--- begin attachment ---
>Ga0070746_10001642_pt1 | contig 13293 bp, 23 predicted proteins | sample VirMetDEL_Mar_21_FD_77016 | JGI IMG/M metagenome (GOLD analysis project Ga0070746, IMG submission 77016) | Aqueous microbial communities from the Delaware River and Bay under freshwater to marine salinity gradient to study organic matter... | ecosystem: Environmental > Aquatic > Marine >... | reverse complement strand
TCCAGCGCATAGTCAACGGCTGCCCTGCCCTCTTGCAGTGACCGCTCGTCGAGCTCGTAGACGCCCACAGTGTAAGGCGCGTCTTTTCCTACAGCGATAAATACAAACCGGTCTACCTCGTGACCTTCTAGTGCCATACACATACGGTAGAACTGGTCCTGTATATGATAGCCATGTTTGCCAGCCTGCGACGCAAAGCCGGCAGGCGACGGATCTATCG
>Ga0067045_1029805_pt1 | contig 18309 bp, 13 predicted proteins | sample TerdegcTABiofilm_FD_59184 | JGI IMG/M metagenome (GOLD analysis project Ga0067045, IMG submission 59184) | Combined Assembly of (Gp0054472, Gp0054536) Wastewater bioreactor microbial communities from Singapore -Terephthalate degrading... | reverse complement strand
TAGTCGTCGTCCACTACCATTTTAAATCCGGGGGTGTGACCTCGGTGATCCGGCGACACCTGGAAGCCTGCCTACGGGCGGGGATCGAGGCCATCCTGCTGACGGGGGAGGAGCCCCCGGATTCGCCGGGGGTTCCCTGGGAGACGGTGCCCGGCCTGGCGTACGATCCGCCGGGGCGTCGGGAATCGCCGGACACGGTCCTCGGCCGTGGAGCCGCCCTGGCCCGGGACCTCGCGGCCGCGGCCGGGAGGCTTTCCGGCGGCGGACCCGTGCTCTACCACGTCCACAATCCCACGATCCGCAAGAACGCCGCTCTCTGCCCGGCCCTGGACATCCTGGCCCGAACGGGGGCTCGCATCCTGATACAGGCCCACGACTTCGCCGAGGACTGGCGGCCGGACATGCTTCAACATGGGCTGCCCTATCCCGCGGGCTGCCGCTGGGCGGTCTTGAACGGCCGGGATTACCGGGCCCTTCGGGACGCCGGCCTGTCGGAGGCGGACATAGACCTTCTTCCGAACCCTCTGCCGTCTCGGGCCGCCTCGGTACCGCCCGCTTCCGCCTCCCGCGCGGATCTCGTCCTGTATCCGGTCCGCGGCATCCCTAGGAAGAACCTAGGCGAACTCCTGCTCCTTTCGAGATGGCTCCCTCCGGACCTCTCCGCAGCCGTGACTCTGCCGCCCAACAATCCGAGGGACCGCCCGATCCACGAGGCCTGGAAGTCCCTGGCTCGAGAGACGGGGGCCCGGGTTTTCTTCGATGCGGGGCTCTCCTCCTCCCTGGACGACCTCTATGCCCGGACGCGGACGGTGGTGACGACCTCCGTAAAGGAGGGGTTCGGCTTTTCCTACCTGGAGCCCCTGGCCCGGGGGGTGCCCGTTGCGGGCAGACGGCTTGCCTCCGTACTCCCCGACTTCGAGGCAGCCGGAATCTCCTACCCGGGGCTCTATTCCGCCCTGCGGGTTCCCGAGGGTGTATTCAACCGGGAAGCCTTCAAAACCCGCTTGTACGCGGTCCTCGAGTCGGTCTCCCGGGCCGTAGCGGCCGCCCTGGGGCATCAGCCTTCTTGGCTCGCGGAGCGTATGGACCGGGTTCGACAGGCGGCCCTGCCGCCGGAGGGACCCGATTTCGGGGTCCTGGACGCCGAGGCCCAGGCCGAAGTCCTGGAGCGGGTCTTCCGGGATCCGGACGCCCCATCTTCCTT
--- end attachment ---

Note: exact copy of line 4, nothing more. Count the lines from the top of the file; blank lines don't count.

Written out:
TAGTCGTCGTCCACTACCATTTTAAATCCGGGGGTGTGACCTCGGTGATCCGGCGACACCTGGAAGCCTGCCTACGGGCGGGGATCGAGGCCATCCTGCTGACGGGGGAGGAGCCCCCGGATTCGCCGGGGGTTCCCTGGGAGACGGTGCCCGGCCTGGCGTACGATCCGCCGGGGCGTCGGGAATCGCCGGACACGGTCCTCGGCCGTGGAGCCGCCCTGGCCCGGGACCTCGCGGCCGCGGCCGGGAGGCTTTCCGGCGGCGGACCCGTGCTCTACCACGTCCACAATCCCACGATCCGCAAGAACGCCGCTCTCTGCCCGGCCCTGGACATCCTGGCCCGAACGGGGGCTCGCATCCTGATACAGGCCCACGACTTCGCCGAGGACTGGCGGCCGGACATGCTTCAACATGGGCTGCCCTATCCCGCGGGCTGCCGCTGGGCGGTCTTGAACGGCCGGGATTACCGGGCCCTTCGGGACGCCGGCCTGTCGGAGGCGGACATAGACCTTCTTCCGAACCCTCTGCCGTCTCGGGCCGCCTCGGTACCGCCCGCTTCCGCCTCCCGCGCGGATCTCGTCCTGTATCCGGTCCGCGGCATCCCTAGGAAGAACCTAGGCGAACTCCTGCTCCTTTCGAGATGGCTCCCTCCGGACCTCTCCGCAGCCGTGACTCTGCCGCCCAACAATCCGAGGGACCGCCCGATCCACGAGGCCTGGAAGTCCCTGGCTCGAGAGACGGGGGCCCGGGTTTTCTTCGATGCGGGGCTCTCCTCCTCCCTGGACGACCTCTATGCCCGGACGCGGACGGTGGTGACGACCTCCGTAAAGGAGGGGTTCGGCTTTTCCTACCTGGAGCCCCTGGCCCGGGGGGTGCCCGTTGCGGGCAGACGGCTTGCCTCCGTACTCCCCGACTTCGAGGCAGCCGGAATCTCCTACCCGGGGCTCTATTCCGCCCTGCGGGTTCCCGAGGGTGTATTCAACCGGGAAGCCTTCAAAACCCGCTTGTACGCGGTCCTCGAGTCGGTCTCCCGGGCCGTAGCGGCCGCCCTGGGGCATCAGCCTTCTTGGCTCGCGGAGCGTATGGACCGGGTTCGACAGGCGGCCCTGCCGCCGGAGGGACCCGATTTCGGGGTCCTGGACGCCGAGGCCCAGGCCGAAGTCCTGGAGCGGGTCTTCCGGGATCCGGACGCCCCATCTTCCTT